Still a bully: This Is Your Life Harriet Chance (review)

This Is Your Life Harriet Chance (NetGalley)
by Jonathan Evison
Algonquin Books

Harriet Chance sits in Father Mullinix’s study. Her husband Bernard, dead for two years, has been showing up unannounced: leaving his slippers next to hers, setting out a can of WD-40 so she could Harriet Chancesilence a hinge, showing up unannounced at the grocery store complaining.

What’s a widow to do when her dead husband still isn’t silent, even from the grave? What kind of a husband does this, anyway? A bully, that’s who. Bernard was–apparently still is–a bully.

And for his part, Bernard Chance is soundly taken to task by heaven’s chief transitional officer for intruding in her affairs.  Apparently, it was made very clear during orientation (and it’s repeated in the manual in Section One) that Candidates are not to return under any circumstances. Or else. Bernard’s motives seem to be pure–he’s just out to spare Harriet from learning things that will hurt her.

Father is concerned. Her son Skip (a successful businessman–or is he?) is concerned. Even daughter Caroline, an alcoholic who has given her parents a pretty wide berth since her recovery, is concerned.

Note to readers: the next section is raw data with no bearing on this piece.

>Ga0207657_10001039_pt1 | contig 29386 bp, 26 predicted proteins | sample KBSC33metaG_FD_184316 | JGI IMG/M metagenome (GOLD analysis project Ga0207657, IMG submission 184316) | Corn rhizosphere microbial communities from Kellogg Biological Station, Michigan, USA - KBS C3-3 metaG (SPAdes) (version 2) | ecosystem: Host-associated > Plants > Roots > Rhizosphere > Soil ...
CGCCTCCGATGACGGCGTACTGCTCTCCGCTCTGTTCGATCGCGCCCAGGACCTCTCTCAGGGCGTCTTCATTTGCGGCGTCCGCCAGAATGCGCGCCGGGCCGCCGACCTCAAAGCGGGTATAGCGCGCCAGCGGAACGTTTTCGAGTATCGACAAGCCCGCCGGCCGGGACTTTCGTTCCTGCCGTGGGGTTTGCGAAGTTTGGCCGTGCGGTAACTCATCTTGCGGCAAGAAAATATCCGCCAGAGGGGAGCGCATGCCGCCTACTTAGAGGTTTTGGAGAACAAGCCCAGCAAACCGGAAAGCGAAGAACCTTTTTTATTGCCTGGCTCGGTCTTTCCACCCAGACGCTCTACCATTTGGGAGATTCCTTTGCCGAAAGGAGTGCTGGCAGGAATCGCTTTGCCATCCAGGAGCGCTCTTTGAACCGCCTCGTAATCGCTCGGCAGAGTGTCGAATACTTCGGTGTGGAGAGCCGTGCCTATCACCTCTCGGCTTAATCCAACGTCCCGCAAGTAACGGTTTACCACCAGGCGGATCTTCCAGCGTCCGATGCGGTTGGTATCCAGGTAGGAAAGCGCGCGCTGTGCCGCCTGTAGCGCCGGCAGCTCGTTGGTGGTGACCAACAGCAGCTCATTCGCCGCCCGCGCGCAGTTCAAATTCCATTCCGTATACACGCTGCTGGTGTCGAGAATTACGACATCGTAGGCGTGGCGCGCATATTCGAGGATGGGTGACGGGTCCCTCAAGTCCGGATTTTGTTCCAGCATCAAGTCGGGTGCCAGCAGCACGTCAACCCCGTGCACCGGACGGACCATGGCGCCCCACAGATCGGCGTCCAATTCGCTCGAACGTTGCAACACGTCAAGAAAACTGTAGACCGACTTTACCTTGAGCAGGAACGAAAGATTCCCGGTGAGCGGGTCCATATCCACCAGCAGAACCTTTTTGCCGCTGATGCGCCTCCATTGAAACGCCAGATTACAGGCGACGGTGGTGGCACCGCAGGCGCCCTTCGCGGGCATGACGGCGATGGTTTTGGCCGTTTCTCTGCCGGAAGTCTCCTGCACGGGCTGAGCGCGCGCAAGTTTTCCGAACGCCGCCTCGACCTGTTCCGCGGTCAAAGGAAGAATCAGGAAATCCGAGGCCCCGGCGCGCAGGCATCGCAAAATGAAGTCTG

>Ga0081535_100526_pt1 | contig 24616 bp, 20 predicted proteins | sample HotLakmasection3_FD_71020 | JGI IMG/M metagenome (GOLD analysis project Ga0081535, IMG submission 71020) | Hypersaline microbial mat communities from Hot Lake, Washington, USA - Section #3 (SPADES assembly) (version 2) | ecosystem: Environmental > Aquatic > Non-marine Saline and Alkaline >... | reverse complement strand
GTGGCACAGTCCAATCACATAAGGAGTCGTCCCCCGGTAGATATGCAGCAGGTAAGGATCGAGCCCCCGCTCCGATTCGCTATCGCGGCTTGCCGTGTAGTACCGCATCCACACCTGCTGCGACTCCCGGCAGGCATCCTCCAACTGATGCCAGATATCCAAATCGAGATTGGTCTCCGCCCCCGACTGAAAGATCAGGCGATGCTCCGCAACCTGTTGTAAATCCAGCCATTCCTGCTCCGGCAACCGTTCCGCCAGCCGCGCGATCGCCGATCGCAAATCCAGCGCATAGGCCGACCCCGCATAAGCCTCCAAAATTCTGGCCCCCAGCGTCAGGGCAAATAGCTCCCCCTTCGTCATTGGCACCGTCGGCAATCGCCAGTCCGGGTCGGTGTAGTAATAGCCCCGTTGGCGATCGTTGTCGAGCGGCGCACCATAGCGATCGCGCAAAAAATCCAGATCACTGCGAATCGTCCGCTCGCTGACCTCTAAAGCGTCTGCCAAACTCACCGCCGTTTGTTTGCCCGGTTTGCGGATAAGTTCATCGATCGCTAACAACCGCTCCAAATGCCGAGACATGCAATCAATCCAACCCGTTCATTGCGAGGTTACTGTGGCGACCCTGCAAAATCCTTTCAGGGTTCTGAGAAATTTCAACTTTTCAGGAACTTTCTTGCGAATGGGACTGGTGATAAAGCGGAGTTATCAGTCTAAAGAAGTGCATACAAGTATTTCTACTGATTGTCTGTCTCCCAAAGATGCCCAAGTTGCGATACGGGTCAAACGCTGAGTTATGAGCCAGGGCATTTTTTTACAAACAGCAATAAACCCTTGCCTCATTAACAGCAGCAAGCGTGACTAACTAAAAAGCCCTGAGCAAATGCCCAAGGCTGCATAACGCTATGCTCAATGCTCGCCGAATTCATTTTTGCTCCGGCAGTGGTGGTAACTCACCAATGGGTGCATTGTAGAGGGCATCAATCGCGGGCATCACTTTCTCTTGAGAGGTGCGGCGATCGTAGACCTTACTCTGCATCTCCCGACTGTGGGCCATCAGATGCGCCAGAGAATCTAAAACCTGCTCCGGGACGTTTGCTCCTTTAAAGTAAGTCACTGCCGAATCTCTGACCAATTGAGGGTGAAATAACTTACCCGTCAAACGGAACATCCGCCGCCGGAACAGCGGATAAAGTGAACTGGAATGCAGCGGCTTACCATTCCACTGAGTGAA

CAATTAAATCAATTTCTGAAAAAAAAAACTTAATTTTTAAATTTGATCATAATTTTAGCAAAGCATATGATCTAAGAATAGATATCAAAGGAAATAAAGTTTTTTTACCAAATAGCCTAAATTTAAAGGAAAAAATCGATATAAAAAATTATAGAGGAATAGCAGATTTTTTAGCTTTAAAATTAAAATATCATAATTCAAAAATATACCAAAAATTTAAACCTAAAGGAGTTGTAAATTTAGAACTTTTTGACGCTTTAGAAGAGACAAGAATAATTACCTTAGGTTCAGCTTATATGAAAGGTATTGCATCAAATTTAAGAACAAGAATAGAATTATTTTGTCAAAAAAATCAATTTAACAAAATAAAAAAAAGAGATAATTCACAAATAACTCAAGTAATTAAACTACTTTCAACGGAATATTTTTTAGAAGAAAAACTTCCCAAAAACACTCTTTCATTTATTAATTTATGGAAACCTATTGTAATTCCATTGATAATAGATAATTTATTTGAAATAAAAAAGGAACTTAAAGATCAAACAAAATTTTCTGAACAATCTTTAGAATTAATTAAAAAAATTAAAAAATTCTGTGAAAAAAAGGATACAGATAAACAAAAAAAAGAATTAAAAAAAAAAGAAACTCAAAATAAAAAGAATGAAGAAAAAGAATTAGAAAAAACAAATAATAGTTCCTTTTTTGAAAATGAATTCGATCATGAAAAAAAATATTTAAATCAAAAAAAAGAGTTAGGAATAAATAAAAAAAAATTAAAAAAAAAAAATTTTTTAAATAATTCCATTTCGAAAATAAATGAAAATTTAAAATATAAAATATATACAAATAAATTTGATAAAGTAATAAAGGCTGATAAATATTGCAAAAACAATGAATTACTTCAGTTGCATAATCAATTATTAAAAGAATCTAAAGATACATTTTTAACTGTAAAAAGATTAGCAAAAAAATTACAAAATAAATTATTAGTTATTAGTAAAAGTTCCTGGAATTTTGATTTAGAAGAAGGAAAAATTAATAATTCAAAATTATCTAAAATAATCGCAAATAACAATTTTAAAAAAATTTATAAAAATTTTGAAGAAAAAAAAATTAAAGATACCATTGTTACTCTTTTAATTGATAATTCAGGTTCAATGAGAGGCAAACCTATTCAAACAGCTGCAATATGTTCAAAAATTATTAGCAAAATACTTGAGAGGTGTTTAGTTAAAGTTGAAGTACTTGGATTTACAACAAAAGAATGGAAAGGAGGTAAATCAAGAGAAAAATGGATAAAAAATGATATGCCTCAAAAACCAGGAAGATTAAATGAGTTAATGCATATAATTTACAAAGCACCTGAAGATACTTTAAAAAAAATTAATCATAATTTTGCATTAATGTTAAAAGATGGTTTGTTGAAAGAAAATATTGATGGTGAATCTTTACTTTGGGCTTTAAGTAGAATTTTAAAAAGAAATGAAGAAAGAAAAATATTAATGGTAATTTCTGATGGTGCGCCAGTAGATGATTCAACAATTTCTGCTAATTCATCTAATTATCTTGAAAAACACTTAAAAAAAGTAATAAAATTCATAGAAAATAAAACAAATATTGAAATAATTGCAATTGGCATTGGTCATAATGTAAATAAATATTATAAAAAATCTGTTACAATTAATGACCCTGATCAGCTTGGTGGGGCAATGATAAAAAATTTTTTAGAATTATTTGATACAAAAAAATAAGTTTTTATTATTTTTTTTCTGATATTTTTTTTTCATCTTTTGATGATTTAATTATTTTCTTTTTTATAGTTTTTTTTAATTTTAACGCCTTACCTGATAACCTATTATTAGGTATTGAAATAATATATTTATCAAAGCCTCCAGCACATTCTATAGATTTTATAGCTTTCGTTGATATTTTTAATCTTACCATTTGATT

And then there’s the matter of the cruise. Harriet recieved a call from the Nitterhouse Foundation. Seems that Bernard had bid and won a gift basket at a silent auction, but never picked it up. His cruise to Alaska would expire in a matter of months–would Mrs. Chance please come redeem her gift soon?

Quick as you can settle into a game of shuffleboard on the atrium deck, Harriet is off to Alaska. By herself because best friend Mildred Honeycutt has ditched her. And sent that AA daughter of Harriet’s (Surprise, Mom!) instead.

The book’s blurb sounded madcap. What’s not to like about a visiting ghost-husband who’s still a grumpy gus? How can I not be charmed by an unexpected (and quite lavish) mother-daughter getaway? Harriet mu st be a sweet old lady finally getting hers.

Except that life isn’t really all sweetness and light, now, is it?

Author Jonathon Evison peels off the layers of Harriet’s solidly built world slowly and painfully. There’s that first “incident” with Charlie Fitzsimmons on the boat when she was nine. Caroline’s palpable struggle to stay sober. Harriet’s own drinking. The devasting story of Bernard’s last days. His abuse bullying. And the awful truth about the betrayal of her very best friend.

For some reason I was pleasantly surprised that the novel I chose for a bit of light reading turned out to be far heavier than I sometimes wanted. This Is Your Life Harriet Chance was by turns raw and tender, whimsical and nostalgic.

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